The World From Berlin: Informal Debate Marks Start of Election Season
Angela Merkel went head to head for the first time with Peer Steinbrück, the opposition's candidate for the Chancellery in next year's general election, in the German parliament on Thursday. On the editorial pages Friday, German commentators note the candidates have so much in common politically that Social Democrat Steinbrück will have to work hard to show how he's different.
During a Thursday session in parliament, German Chancellor Angela Merkel (left) and challenger Peer Steinbrück exchanged the first salvoes in the 2013 election campaign.
In his first public exchange with incumbent Angela Merkel since his nomination last month as the center-left, opposition Social Democratic Party's (SPD) official chancellor candidate, Peer Steinbrück attacked the German leader's handling of the euro crisis, claiming that "Germany has never been so isolated" and accusing her of duplicity in allowing members of her coalition to "bully" Greece.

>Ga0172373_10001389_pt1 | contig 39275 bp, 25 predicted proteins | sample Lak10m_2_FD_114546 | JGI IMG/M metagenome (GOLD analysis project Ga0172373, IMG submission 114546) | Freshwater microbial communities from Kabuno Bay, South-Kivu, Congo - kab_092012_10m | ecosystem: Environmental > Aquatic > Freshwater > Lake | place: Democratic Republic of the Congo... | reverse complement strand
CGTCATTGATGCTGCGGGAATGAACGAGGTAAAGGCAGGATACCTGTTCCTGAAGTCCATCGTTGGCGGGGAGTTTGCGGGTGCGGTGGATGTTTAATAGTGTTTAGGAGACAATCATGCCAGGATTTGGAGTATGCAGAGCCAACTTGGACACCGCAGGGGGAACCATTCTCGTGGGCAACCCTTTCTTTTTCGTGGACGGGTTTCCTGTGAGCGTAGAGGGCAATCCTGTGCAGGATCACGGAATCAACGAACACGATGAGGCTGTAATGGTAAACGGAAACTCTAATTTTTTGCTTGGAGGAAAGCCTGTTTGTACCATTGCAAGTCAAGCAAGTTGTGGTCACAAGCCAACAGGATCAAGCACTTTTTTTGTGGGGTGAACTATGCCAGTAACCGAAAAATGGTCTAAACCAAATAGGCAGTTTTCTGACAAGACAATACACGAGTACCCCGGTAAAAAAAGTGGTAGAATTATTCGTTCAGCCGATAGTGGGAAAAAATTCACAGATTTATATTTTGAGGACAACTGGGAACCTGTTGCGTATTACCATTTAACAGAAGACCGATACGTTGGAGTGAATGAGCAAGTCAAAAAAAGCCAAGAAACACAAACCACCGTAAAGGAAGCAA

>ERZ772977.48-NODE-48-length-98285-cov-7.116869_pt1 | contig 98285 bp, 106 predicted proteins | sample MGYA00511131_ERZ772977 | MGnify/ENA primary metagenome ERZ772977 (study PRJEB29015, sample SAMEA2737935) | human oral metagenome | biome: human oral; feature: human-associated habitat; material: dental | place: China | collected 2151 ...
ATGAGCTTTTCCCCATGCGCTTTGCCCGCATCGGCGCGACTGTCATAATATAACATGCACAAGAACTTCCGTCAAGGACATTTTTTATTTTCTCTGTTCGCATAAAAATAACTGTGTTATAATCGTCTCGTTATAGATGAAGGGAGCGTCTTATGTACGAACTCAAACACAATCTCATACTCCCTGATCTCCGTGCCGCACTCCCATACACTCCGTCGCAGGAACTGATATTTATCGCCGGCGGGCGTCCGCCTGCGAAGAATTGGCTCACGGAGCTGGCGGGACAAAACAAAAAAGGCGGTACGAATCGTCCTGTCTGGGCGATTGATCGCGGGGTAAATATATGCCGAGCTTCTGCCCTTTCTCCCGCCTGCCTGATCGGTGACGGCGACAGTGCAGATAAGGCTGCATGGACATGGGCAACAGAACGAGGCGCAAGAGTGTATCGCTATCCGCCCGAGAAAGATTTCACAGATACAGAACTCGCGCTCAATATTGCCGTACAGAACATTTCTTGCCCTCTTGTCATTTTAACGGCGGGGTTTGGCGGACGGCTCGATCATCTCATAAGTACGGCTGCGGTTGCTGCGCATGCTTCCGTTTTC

"Neither Helmut Kohl nor one of his predecessors would have permitted a European neighbor to be abused for that kind of domestic political dealing," he added. The Social Democrat also admonished Merkel for her silence over the fact that efforts to safeguard the common currency, including rescuing Greece, are going to cost taxpayers a lot more money than the government has so far let on.
Steinbrück, who served as finance minister in Merkel's grand coalition government, comprised of her conservative Christian Democrats and the SPD from 2005 to 2009, gave his speech directly after an address by the chancellor on European policy before she departed Berlin for a European Union summit in Brussels.